Each Dawn I Die (1939)

“Okay, canary — start singin’!”

Synopsis:
After outing a corrupt gubernatorial candidate and his assistant (Victor Jory), an investigative journalist (James Cagney) is framed for manslaughter and sent to prison, where he meets a gangster (George Raft) who promises to help him clear his name but reneges on this promise once he escapes. Will Cagney’s loyal girlfriend (Jane Bryan) help keep Raft accountable to his commitment, or will Cagney remain unjustly imprisoned for the rest of his life?

Genres:

Review:
James Cagney and George Raft’s only film together was this unusual gangster flick about loyalty and honor among criminals, journalists, and politicians. It swiftly showcases the relentless corruption of politicians willing to do anything to get or remain elected, ultimately landing on the side of the underdog (in this case, journalists and mistreated prisoners). While the storyline is a tad over-complicated, and we can guess what the outcome will ultimately be, there’s sufficient tension and atmospheric cinematography along the way to hold one’s interest, and the prison scenes feel reasonably authentic. The final shoot-out is especially well handled.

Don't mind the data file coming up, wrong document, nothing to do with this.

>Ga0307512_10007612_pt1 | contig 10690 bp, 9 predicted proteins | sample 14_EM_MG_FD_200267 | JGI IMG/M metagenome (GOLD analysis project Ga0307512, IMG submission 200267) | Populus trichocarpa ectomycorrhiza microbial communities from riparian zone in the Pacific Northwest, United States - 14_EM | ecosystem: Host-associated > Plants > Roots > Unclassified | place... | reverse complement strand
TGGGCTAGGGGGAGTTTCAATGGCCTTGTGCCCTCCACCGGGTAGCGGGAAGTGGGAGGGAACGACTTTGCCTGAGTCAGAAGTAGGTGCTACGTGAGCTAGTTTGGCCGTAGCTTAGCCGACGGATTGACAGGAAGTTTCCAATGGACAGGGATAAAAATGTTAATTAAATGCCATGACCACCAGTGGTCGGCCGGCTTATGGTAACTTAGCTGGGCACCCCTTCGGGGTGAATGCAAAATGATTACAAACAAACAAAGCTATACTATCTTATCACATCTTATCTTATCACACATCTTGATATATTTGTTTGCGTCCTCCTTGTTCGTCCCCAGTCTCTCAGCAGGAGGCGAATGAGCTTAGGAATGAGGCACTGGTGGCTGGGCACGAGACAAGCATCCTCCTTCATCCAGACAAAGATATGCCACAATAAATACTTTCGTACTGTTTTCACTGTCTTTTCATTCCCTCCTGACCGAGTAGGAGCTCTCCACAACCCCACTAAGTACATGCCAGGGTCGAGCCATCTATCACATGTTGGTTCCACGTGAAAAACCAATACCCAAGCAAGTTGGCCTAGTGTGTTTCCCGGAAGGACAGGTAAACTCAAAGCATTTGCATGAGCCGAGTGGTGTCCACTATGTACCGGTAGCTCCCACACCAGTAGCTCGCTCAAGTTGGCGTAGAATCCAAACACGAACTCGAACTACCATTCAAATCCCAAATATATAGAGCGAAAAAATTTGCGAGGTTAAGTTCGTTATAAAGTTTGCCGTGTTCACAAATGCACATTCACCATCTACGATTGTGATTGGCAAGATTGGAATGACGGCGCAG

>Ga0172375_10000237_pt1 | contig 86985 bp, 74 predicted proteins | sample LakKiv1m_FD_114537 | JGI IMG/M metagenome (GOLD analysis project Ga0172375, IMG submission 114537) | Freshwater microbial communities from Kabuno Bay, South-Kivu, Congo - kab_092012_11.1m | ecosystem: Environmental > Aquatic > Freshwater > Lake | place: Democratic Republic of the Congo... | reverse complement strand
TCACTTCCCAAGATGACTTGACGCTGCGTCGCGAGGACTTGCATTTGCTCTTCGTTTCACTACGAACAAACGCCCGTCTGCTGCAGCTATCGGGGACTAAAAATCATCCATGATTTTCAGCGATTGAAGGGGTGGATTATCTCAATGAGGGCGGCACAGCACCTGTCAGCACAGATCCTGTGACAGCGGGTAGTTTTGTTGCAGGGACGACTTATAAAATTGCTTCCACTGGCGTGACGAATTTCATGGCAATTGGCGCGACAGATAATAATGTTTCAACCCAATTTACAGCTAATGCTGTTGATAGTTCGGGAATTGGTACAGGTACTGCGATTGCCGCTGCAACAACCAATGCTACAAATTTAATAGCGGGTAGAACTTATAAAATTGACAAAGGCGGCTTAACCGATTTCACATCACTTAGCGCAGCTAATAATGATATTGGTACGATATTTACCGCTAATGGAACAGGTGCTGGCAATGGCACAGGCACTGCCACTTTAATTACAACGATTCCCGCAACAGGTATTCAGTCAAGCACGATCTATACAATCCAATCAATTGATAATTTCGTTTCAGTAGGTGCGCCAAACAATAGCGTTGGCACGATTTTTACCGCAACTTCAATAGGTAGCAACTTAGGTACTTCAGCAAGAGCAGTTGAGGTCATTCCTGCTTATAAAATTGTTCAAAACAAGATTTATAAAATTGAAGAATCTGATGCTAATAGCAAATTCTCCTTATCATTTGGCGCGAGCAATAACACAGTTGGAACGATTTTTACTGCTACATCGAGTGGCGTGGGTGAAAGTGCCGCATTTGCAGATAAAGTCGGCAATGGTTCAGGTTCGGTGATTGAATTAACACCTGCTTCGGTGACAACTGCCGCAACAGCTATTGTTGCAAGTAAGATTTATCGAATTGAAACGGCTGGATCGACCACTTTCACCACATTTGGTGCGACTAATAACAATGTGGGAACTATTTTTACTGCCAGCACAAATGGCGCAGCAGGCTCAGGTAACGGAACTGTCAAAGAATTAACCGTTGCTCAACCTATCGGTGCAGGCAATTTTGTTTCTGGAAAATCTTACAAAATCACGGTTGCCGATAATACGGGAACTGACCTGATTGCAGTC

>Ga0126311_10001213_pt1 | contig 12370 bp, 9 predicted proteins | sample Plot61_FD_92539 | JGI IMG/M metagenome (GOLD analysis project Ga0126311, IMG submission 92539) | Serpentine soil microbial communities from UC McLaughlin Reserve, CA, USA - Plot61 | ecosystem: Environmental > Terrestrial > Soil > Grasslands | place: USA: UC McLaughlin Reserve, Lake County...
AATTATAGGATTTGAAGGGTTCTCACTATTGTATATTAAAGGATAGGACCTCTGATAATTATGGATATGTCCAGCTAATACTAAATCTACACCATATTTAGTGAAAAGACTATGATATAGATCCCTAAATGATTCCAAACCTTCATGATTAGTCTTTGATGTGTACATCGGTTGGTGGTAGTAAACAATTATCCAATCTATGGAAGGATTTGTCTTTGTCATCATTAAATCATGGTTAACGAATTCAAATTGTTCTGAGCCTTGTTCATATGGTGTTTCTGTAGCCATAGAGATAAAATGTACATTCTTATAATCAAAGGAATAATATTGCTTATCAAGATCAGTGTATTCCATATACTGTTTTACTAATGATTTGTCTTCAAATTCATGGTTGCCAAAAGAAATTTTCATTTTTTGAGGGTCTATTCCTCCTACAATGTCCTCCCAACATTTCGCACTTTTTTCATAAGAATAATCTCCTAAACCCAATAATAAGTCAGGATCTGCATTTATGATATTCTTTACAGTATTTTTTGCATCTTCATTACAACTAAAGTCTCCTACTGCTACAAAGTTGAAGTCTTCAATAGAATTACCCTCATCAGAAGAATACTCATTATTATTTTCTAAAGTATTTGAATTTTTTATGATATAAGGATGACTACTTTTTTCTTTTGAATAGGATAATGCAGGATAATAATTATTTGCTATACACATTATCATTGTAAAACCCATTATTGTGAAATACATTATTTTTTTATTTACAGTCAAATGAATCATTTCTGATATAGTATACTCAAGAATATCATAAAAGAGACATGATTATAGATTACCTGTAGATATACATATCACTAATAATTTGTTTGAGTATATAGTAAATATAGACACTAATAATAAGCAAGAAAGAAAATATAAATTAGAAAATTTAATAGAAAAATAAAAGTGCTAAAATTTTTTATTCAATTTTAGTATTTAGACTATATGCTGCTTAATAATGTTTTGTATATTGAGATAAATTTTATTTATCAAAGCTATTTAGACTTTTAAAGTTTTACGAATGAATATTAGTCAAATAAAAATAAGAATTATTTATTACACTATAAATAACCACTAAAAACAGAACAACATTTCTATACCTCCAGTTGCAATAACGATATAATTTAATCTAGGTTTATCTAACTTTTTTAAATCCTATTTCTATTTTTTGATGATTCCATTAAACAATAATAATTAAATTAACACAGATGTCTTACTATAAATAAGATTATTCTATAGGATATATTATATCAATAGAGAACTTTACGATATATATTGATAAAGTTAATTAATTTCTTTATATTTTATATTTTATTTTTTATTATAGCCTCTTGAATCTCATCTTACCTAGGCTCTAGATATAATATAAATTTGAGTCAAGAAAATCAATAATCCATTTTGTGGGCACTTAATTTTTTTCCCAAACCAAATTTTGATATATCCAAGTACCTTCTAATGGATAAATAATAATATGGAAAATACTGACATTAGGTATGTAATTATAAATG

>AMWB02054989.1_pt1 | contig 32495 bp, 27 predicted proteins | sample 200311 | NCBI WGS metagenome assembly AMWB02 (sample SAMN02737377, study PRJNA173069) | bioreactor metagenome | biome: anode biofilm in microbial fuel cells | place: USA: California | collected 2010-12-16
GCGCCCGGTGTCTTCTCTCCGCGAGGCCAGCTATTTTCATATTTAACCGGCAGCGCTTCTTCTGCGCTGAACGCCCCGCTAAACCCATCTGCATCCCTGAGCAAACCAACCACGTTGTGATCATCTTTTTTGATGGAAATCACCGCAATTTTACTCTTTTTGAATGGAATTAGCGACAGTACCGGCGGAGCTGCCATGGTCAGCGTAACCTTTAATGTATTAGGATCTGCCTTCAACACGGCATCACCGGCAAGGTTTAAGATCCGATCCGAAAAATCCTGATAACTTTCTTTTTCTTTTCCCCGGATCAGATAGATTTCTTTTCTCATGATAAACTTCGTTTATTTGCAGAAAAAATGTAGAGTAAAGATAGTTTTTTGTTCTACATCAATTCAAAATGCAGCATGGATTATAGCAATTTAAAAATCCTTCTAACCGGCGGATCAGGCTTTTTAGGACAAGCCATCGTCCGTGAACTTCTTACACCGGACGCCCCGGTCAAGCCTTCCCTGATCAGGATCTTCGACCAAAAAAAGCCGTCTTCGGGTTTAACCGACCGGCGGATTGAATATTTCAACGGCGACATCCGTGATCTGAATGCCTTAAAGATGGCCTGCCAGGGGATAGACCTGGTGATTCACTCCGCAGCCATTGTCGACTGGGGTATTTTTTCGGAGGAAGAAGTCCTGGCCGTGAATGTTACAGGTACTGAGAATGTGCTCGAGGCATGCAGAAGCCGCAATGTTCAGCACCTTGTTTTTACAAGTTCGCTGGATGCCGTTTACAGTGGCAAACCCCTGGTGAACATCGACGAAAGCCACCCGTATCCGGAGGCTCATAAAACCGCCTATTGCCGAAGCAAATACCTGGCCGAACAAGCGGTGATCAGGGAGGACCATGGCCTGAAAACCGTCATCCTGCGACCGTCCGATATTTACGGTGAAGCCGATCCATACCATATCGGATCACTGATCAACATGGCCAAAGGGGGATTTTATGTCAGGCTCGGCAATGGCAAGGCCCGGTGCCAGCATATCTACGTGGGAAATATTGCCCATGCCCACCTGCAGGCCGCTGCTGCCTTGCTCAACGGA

Redeeming Qualities and Moments:

  • James Cagney as Frank Ross
  • Arthur Edeson’s cinematography
  • The excitingly filmed prison shoot-out finale

Must See?
No, though it’s worth a look.

Links:

One Response to “Each Dawn I Die (1939)”

  1. A once-must – for Cagney and Raft’s performances (they work very well together), the refreshingly “over-complicated” script and William Keighley’s careful direction, which makes the prison scenes feel “authentic” and which brings particular punch to the extended and detailed shoot-out finale.

    I’d seen this once before but had forgotten just how many twists and turns are packed into 91 minutes. Quite a bit of tension is drawn from the near-impossibility of uncovering the frame-up.

    According to IMDb, Warner Bros. was “grooming Bryan for stardom” (and she shows potential) but she soon after chose marriage over the business. In this film, from time to time, she kept reminding me of Diane Keaton (esp. as she appears in ‘The Godfather’).

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